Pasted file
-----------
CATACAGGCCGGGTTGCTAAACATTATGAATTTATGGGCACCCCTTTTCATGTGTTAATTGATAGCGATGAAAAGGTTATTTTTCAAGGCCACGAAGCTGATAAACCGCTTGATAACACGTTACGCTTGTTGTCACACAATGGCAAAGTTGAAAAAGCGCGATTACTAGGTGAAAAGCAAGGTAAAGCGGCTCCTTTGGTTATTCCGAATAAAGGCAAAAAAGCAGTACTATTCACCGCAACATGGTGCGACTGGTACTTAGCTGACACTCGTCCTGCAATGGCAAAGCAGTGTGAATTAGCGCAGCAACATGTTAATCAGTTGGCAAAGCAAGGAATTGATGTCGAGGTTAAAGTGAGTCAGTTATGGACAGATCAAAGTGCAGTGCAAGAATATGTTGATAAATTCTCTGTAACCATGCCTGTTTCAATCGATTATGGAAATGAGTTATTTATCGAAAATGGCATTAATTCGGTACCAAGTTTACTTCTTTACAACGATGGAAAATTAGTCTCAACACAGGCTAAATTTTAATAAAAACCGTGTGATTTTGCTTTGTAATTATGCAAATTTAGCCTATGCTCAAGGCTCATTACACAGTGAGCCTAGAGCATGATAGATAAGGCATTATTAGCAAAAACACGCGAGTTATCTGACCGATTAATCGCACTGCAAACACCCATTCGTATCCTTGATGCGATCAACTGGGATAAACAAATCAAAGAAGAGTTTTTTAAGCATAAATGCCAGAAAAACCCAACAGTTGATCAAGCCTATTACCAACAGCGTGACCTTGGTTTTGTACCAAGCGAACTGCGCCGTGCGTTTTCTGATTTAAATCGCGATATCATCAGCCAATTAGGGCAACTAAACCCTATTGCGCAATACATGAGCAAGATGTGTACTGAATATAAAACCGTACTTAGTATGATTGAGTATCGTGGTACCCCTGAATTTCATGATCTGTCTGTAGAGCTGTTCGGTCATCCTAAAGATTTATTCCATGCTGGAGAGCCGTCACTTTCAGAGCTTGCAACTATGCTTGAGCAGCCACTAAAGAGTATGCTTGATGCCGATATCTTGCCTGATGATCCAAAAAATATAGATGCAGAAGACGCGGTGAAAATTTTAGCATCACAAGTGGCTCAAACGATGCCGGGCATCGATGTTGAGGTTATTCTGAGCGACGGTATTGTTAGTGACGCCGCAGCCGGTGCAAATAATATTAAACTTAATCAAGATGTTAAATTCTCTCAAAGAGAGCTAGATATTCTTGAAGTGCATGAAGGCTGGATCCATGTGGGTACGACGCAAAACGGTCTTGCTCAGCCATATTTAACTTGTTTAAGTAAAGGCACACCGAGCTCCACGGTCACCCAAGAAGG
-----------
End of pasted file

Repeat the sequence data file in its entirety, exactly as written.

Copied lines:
CATACAGGCCGGGTTGCTAAACATTATGAATTTATGGGCACCCCTTTTCATGTGTTAATTGATAGCGATGAAAAGGTTATTTTTCAAGGCCACGAAGCTGATAAACCGCTTGATAACACGTTACGCTTGTTGTCACACAATGGCAAAGTTGAAAAAGCGCGATTACTAGGTGAAAAGCAAGGTAAAGCGGCTCCTTTGGTTATTCCGAATAAAGGCAAAAAAGCAGTACTATTCACCGCAACATGGTGCGACTGGTACTTAGCTGACACTCGTCCTGCAATGGCAAAGCAGTGTGAATTAGCGCAGCAACATGTTAATCAGTTGGCAAAGCAAGGAATTGATGTCGAGGTTAAAGTGAGTCAGTTATGGACAGATCAAAGTGCAGTGCAAGAATATGTTGATAAATTCTCTGTAACCATGCCTGTTTCAATCGATTATGGAAATGAGTTATTTATCGAAAATGGCATTAATTCGGTACCAAGTTTACTTCTTTACAACGATGGAAAATTAGTCTCAACACAGGCTAAATTTTAATAAAAACCGTGTGATTTTGCTTTGTAATTATGCAAATTTAGCCTATGCTCAAGGCTCATTACACAGTGAGCCTAGAGCATGATAGATAAGGCATTATTAGCAAAAACACGCGAGTTATCTGACCGATTAATCGCACTGCAAACACCCATTCGTATCCTTGATGCGATCAACTGGGATAAACAAATCAAAGAAGAGTTTTTTAAGCATAAATGCCAGAAAAACCCAACAGTTGATCAAGCCTATTACCAACAGCGTGACCTTGGTTTTGTACCAAGCGAACTGCGCCGTGCGTTTTCTGATTTAAATCGCGATATCATCAGCCAATTAGGGCAACTAAACCCTATTGCGCAATACATGAGCAAGATGTGTACTGAATATAAAACCGTACTTAGTATGATTGAGTATCGTGGTACCCCTGAATTTCATGATCTGTCTGTAGAGCTGTTCGGTCATCCTAAAGATTTATTCCATGCTGGAGAGCCGTCACTTTCAGAGCTTGCAACTATGCTTGAGCAGCCACTAAAGAGTATGCTTGATGCCGATATCTTGCCTGATGATCCAAAAAATATAGATGCAGAAGACGCGGTGAAAATTTTAGCATCACAAGTGGCTCAAACGATGCCGGGCATCGATGTTGAGGTTATTCTGAGCGACGGTATTGTTAGTGACGCCGCAGCCGGTGCAAATAATATTAAACTTAATCAAGATGTTAAATTCTCTCAAAGAGAGCTAGATATTCTTGAAGTGCATGAAGGCTGGATCCATGTGGGTACGACGCAAAACGGTCTTGCTCAGCCATATTTAACTTGTTTAAGTAAAGGCACACCGAGCTCCACGGTCACCCAAGAAGG